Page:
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In the Clinic |

Low Back Pain

Roger Chou, MD
Ann Intern Med. 2014;160(11):ITC6-1. doi:10.7326/0003-4819-160-11-201406030-01006
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Low back pain has a lifetime prevalence of nearly 80%, and spinal disorders are the fourth most common primary diagnosis for office visits in the United States (1). Low back pain is also costly, accounting for a large and increasing proportion of health care expenditures without evidence of corresponding improvements in outcomes (2). In most patients, the specific cause of low back pain cannot be identified, and episodes generally resolve within days to a few weeks with self-care. Up to one third of patients, however, report persistent back pain of at least moderate intensity 1 year after an acute episode, and 1 in 5 report substantial limitations in activity (3). Because low back pain is common, can lead to substantial disability, and can become chronic, proficiency in evaluation and management is important.

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Inflammatory Back Pain as a Screening Tool
Posted on June 25, 2014
Paramvir Sidhu MD, Mandeep Brar MD
Franciscan Medical Group, Tacoma WA
Conflict of Interest: None Declared
We read Dr Chou’s review (1) on back pain published in your journal with great interest. This article made some excellent points about management of back pain. However, we feel that it did not sufficiently stress the need for differentiating inflammatory from mechanical back pain and contained some inaccuracies with regards to prevalence of ankylosing spondylitis (AS) in patients with back pain in general and inflammatory back pain (IBP) in particular.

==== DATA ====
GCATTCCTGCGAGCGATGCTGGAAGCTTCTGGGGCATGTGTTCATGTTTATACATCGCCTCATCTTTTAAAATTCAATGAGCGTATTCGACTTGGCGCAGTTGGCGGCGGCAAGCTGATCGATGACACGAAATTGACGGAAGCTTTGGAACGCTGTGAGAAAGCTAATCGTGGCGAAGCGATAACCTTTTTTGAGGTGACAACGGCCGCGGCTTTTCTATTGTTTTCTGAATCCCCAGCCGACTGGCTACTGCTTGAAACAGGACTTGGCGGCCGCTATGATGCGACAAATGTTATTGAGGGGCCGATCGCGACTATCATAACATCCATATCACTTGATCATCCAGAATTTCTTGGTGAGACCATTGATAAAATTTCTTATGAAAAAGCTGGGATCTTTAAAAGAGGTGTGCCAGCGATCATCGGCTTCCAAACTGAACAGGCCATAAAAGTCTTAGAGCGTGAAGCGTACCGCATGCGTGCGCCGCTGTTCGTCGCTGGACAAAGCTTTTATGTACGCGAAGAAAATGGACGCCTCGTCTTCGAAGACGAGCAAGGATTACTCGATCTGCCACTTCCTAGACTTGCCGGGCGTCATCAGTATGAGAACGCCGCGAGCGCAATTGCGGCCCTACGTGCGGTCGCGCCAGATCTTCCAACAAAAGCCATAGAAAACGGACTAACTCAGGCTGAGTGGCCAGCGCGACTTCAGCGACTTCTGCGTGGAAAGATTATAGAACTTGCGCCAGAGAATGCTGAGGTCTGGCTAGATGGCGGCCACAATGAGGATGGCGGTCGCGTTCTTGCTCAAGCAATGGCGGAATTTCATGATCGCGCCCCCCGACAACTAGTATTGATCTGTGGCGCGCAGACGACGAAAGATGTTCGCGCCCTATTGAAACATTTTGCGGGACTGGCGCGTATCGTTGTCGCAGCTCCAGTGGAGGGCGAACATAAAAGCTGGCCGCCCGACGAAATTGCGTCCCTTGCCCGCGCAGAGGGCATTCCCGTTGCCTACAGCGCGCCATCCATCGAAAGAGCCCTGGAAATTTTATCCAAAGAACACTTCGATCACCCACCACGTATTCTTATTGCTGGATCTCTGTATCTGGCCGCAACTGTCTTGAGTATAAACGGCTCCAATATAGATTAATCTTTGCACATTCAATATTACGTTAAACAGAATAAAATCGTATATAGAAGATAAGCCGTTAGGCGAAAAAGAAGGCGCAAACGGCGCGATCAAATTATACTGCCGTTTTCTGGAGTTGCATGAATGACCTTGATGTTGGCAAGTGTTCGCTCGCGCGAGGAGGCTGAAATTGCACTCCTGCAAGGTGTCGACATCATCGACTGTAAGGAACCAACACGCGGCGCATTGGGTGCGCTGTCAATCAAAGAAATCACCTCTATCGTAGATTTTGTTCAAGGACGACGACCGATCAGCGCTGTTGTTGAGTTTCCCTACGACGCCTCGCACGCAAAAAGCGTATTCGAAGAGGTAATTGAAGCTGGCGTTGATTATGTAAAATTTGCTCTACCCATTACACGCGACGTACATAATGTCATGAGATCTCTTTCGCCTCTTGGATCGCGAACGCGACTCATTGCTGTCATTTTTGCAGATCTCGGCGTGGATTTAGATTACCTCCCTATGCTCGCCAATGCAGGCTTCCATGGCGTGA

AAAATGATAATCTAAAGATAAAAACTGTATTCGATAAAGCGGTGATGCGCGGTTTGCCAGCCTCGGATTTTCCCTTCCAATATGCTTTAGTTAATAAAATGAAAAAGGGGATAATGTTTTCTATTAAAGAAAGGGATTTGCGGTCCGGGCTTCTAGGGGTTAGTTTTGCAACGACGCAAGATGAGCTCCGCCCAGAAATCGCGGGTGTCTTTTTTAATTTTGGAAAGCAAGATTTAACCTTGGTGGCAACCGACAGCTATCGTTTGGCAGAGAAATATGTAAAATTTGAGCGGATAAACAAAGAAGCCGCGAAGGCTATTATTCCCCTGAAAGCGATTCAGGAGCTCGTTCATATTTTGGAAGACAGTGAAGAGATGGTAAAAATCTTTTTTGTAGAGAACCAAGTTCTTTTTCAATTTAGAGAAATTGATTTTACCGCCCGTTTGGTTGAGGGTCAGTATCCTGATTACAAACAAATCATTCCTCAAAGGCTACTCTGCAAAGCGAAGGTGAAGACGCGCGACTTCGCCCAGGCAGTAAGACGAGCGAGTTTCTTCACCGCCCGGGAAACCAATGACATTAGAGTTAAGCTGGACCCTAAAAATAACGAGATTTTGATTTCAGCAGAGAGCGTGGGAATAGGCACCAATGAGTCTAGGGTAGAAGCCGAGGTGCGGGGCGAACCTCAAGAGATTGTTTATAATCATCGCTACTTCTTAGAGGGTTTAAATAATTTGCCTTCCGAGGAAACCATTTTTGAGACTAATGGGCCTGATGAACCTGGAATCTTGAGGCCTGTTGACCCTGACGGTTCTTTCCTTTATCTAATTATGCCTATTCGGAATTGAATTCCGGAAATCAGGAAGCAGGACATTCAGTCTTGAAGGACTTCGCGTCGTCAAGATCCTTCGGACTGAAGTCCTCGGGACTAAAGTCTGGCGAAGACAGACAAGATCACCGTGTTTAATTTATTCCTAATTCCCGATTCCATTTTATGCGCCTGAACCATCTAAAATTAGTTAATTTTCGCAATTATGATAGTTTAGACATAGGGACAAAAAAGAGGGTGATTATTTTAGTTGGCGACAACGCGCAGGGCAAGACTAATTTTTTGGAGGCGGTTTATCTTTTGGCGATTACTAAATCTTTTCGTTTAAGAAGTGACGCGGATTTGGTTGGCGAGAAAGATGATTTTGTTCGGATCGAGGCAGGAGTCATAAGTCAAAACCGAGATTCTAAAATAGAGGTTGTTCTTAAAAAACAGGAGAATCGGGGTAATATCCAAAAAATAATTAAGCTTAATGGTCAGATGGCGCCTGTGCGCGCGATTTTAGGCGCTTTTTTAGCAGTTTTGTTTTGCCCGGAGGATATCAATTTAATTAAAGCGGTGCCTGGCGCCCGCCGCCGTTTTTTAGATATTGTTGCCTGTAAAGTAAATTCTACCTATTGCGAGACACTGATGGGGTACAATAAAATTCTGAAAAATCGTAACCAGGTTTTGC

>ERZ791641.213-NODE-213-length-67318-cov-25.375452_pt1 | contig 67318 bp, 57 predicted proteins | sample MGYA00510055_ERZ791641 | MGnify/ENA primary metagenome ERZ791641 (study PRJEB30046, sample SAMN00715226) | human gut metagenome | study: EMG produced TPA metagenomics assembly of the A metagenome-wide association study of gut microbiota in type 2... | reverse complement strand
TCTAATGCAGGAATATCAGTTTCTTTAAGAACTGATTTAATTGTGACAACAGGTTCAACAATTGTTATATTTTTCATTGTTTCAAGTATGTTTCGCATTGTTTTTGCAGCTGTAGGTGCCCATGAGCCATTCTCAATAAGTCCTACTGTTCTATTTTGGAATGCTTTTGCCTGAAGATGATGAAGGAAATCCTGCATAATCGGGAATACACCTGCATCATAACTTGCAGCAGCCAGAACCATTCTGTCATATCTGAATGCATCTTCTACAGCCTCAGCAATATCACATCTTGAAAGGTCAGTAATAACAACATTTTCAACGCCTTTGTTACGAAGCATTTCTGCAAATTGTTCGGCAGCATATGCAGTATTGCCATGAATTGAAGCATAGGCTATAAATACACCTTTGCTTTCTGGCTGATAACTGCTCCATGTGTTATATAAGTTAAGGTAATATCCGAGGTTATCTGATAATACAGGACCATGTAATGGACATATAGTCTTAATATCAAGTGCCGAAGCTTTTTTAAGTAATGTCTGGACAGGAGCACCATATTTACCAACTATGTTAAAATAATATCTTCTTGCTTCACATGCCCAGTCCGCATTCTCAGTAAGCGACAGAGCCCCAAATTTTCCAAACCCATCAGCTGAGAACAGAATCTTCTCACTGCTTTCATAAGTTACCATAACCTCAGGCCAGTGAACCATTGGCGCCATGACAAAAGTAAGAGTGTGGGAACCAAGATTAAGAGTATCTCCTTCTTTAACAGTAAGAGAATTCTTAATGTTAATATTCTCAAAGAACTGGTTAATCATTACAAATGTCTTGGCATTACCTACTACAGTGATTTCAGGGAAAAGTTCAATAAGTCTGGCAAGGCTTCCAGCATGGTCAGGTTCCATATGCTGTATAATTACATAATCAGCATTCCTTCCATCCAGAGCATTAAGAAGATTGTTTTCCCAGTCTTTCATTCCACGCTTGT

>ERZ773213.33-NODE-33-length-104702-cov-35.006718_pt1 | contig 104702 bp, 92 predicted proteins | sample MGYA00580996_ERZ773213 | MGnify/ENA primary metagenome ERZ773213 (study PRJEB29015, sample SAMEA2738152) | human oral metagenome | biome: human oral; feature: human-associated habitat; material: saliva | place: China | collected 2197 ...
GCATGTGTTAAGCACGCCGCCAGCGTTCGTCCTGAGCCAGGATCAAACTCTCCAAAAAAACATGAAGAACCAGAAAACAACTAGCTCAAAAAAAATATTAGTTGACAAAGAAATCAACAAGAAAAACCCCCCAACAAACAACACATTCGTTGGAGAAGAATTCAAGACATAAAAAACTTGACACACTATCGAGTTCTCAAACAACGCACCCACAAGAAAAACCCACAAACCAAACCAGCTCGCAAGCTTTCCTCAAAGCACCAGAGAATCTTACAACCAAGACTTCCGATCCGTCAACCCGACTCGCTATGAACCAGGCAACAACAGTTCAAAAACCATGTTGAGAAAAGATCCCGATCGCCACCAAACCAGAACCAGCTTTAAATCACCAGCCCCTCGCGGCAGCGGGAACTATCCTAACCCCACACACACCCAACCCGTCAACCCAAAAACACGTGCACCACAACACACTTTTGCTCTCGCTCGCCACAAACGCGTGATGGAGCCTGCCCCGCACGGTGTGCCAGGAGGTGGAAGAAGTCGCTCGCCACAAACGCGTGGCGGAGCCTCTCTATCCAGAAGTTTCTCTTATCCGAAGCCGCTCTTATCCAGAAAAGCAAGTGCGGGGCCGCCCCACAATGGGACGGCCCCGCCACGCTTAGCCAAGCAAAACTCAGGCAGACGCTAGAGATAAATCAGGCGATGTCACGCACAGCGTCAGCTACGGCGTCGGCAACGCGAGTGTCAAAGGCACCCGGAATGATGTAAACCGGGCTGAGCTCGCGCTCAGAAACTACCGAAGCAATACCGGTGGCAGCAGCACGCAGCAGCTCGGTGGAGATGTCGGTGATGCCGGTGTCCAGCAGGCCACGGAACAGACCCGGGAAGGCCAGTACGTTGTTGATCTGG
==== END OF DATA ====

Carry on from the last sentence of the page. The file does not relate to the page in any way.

Most studies have shown that prevalence of axial spondyloarthritis including AS in patients with chronic back pain is around five percent rather than the much lower prevalence suggested in this article. In this article Dr Chou states that positive predictive value of inflammatory back pain criteria is low in patients with back pain due to low prevalence of ankylosing spondylitis, implying that inflammatory back pain criteria of limited utility. However, studies have shown that prevalence of axial spondyloarthritis including AS in patients referred for further evaluation due to IBP alone is around 15% and even higher in groups with IBP and other risk factors. For example, prevalence of axial spondyloarthritis has been found to be around 1in3 in patients referred for IBP and positive HLA B27 (2,3,4). Therefore, IBP is a very useful clinical screening too for axial spondyloarthritis.
This article also fails to provide the reader a clear algorithm with regards to back pain patients that need referral to a rheumatologist further evaluation for possible axial spondyloarthritis like AS. We recommend that patients with chronic back pain meeting criteria for IBP should be considered for a referral to a rheumatologist for a comprehensive evaluation for inflammatory spondyloarthritis, especially if they have additional risk factors like positive HLA B27, inflammatory bowel disease, uveitis or psoriasis.

References:
1.Chou R. Low Back Pain. Ann Intern Med. 2014;160:ITC6-1.
2.Rudwaleit, M., Metter, A., Listing, J., Sieper, J. & Braun, J. Inflammatory back pain in ankylosing spondylitis: a reassessment of the clinical history for application as classification and diagnostic criteria. Arthritis Rheum. 54, 569–578 (2006).
3.Hermann, J., Giessauf, H., Schaffler, G., Ofner, P. & Graninger, W. Early spondyloarthritis: usefulness of clinical screening. Rheumatology (Oxford) 48, 812–81
4.Weisman, M. H. et al. Development and validation of a case ascertainment tool for ankylosing spondylitis. Arthritis Care Res. (Hoboken) 62, 19–27 (2010).
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